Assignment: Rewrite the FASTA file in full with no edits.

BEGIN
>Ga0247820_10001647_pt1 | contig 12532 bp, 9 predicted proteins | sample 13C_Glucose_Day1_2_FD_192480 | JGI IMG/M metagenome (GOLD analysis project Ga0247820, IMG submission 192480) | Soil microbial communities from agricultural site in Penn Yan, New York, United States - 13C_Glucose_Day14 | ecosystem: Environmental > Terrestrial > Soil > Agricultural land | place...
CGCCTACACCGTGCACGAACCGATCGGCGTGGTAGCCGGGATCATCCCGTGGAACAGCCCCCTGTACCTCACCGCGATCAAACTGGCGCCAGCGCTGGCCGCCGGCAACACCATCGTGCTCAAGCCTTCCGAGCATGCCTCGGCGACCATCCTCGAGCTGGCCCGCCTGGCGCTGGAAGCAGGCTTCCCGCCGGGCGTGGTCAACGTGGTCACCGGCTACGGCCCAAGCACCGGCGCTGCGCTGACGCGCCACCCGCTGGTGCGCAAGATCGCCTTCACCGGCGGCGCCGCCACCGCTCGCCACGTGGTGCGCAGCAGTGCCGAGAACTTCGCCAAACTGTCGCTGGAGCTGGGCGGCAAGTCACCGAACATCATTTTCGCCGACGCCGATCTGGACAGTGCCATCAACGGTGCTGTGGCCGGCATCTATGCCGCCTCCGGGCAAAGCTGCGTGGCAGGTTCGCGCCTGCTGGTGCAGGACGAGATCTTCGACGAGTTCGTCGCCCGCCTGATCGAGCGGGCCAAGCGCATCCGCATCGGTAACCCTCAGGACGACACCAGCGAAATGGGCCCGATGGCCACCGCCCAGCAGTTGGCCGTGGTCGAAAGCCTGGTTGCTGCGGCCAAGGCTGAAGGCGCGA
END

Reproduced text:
>Ga0247820_10001647_pt1 | contig 12532 bp, 9 predicted proteins | sample 13C_Glucose_Day1_2_FD_192480 | JGI IMG/M metagenome (GOLD analysis project Ga0247820, IMG submission 192480) | Soil microbial communities from agricultural site in Penn Yan, New York, United States - 13C_Glucose_Day14 | ecosystem: Environmental > Terrestrial > Soil > Agricultural land | place...
CGCCTACACCGTGCACGAACCGATCGGCGTGGTAGCCGGGATCATCCCGTGGAACAGCCCCCTGTACCTCACCGCGATCAAACTGGCGCCAGCGCTGGCCGCCGGCAACACCATCGTGCTCAAGCCTTCCGAGCATGCCTCGGCGACCATCCTCGAGCTGGCCCGCCTGGCGCTGGAAGCAGGCTTCCCGCCGGGCGTGGTCAACGTGGTCACCGGCTACGGCCCAAGCACCGGCGCTGCGCTGACGCGCCACCCGCTGGTGCGCAAGATCGCCTTCACCGGCGGCGCCGCCACCGCTCGCCACGTGGTGCGCAGCAGTGCCGAGAACTTCGCCAAACTGTCGCTGGAGCTGGGCGGCAAGTCACCGAACATCATTTTCGCCGACGCCGATCTGGACAGTGCCATCAACGGTGCTGTGGCCGGCATCTATGCCGCCTCCGGGCAAAGCTGCGTGGCAGGTTCGCGCCTGCTGGTGCAGGACGAGATCTTCGACGAGTTCGTCGCCCGCCTGATCGAGCGGGCCAAGCGCATCCGCATCGGTAACCCTCAGGACGACACCAGCGAAATGGGCCCGATGGCCACCGCCCAGCAGTTGGCCGTGGTCGAAAGCCTGGTTGCTGCGGCCAAGGCTGAAGGCGCGA